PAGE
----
As they vowed earlier this week to do, Egyptian pro-democracy protesters marched from Tahrir square to the U.S. Embassy today to march in support of Occupy Oakland—and against police brutality witnessed in Oakland on Tuesday night, and commonly experienced in Egypt.
Above and below, photos from Egyptian blogger Mohammed Maree, who is there at the march live-tweeting. He is a journalist with Egytimes.org, a human rights activist, and a veterinarian. All photos in this post are his.
The larger demonstration back at Tahrir was about issues closer to home: Egyptians are demanding that the military transfer power quickly to a representative civilian government, after the death by torture of a 24-year-old political prisoner named Essam Ali Atta. As the Guardian reports, critics say his death proves
that the junta is failing to dismantle Mubarak's brutal security apparatus:
Essam Ali Atta, a civilian serving a two-year jail term in Cairo's high-security Tora prison following his conviction in a military tribunal earlier this year for an apparently "common crime", was reportedly attacked by prison guards after trying to smuggle a mobile phone sim card into his cell.
According to statements from other prisoners who witnessed the assault, Atta had large water hoses repeatedly forced into his mouth and anus on more than one occasion, causing severe internal bleeding. An officer then transferred Atta to a central Cairo hospital, but he died within an hour.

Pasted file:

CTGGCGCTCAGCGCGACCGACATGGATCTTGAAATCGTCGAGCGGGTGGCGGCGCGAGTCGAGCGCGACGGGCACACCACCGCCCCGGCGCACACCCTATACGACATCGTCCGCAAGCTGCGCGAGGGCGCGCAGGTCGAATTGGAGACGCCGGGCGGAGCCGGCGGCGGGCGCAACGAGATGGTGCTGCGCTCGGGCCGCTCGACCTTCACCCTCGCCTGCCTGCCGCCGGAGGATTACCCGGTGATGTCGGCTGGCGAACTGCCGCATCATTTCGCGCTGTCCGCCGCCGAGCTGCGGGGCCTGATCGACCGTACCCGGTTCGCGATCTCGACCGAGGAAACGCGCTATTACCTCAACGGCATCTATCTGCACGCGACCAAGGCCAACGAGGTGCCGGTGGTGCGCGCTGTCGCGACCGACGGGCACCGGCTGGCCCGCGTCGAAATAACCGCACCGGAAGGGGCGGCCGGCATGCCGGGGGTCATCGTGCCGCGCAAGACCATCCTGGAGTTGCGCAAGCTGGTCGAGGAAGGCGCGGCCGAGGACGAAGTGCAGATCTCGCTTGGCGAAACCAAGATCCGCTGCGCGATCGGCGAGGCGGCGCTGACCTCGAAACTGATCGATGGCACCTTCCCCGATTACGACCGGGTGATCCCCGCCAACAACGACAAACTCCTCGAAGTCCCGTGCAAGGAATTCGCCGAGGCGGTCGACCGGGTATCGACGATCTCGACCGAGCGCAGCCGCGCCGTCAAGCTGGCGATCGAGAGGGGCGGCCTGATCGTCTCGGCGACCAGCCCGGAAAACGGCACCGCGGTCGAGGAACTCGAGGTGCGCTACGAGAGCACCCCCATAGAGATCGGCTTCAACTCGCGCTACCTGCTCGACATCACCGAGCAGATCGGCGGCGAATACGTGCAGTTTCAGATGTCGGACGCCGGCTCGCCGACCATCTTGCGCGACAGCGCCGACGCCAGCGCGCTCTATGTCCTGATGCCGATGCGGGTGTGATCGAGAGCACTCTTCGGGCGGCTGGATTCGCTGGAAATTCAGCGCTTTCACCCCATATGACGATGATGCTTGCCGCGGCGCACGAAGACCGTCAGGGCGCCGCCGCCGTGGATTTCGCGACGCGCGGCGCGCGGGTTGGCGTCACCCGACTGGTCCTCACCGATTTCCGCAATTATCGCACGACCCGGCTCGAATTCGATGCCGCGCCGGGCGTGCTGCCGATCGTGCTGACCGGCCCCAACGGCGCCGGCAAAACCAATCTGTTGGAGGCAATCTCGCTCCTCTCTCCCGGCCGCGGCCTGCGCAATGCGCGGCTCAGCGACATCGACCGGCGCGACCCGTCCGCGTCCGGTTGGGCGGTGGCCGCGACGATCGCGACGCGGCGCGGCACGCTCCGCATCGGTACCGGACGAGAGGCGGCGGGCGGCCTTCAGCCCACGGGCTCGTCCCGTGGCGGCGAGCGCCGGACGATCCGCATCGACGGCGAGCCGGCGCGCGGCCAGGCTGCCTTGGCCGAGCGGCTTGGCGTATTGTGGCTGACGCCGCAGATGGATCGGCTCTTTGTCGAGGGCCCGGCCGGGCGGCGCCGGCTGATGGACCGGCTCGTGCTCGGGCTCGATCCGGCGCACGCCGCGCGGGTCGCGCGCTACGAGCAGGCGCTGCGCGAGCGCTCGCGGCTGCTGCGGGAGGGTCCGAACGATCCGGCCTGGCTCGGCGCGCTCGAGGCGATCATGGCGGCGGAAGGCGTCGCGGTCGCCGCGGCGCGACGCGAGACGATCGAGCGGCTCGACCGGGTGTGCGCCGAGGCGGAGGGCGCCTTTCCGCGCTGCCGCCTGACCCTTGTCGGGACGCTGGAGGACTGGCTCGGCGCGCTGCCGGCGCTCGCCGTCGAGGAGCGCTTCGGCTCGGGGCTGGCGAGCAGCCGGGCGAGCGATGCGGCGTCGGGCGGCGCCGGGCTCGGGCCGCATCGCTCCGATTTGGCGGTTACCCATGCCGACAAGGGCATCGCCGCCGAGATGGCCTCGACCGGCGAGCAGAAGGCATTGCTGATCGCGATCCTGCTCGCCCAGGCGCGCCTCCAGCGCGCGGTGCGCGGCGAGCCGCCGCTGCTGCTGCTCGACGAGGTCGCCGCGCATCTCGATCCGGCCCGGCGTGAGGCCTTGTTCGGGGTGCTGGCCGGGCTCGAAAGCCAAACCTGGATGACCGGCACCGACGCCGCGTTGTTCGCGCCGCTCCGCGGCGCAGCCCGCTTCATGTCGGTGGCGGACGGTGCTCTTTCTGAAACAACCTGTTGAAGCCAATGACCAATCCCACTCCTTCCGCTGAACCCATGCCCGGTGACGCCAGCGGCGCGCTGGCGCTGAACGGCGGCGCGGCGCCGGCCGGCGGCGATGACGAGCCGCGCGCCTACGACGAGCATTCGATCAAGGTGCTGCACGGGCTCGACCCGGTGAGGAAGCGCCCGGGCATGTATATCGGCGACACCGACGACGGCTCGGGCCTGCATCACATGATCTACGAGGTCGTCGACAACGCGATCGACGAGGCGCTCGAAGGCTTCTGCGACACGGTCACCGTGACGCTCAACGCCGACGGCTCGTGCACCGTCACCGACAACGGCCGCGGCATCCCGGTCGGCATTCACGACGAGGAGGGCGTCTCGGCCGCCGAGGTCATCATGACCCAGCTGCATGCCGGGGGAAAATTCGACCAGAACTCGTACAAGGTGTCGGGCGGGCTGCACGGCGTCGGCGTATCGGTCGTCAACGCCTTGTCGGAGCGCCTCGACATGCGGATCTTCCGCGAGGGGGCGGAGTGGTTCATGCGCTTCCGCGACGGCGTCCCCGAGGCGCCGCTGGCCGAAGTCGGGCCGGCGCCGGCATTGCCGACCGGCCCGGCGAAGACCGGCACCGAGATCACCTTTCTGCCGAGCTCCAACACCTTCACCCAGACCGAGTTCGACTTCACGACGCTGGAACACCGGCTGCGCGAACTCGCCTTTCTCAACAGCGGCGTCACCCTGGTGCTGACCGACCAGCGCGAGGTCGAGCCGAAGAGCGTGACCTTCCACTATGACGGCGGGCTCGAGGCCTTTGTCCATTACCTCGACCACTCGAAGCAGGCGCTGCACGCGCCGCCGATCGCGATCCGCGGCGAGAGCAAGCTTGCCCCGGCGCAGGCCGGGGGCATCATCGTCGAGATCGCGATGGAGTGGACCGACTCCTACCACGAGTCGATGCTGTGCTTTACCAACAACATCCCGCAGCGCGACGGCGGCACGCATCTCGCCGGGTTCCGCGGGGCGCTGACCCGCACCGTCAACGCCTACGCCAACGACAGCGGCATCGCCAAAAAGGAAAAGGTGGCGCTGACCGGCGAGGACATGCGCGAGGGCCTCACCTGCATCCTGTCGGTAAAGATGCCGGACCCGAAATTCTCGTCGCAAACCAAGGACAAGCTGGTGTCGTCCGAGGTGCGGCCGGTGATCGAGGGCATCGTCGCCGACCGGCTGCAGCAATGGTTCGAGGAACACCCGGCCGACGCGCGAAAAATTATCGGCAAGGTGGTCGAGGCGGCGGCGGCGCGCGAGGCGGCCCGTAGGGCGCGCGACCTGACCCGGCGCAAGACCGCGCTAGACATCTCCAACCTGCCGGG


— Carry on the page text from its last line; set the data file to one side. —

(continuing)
His funeral took place today. Follow live tweets from the memorial at #esamatta. Journalist Reem Abdellatif, who is there, tweets:
His sister just passed out screaming they took my brother from me. [photo]. The scene is devastating at the morgue #essamatta's mom and sister keep calling out to him like he's still alive. Essam was 24.
As some protesters noted, that is exactly the same age as Scott Olsen
, the US vet injured at Occupy Oakland. They see both men as victims of state brutality.
Above, guards outside the US embassy block protesters from advancing closer.
Geofeedia bills itself as a way for marketers to reach potential customers through geotagged “hashtag listening,” but they also sell it to police departments for “predicting, analyzing and acting on social media conversations,” like, say, peaceful protests.
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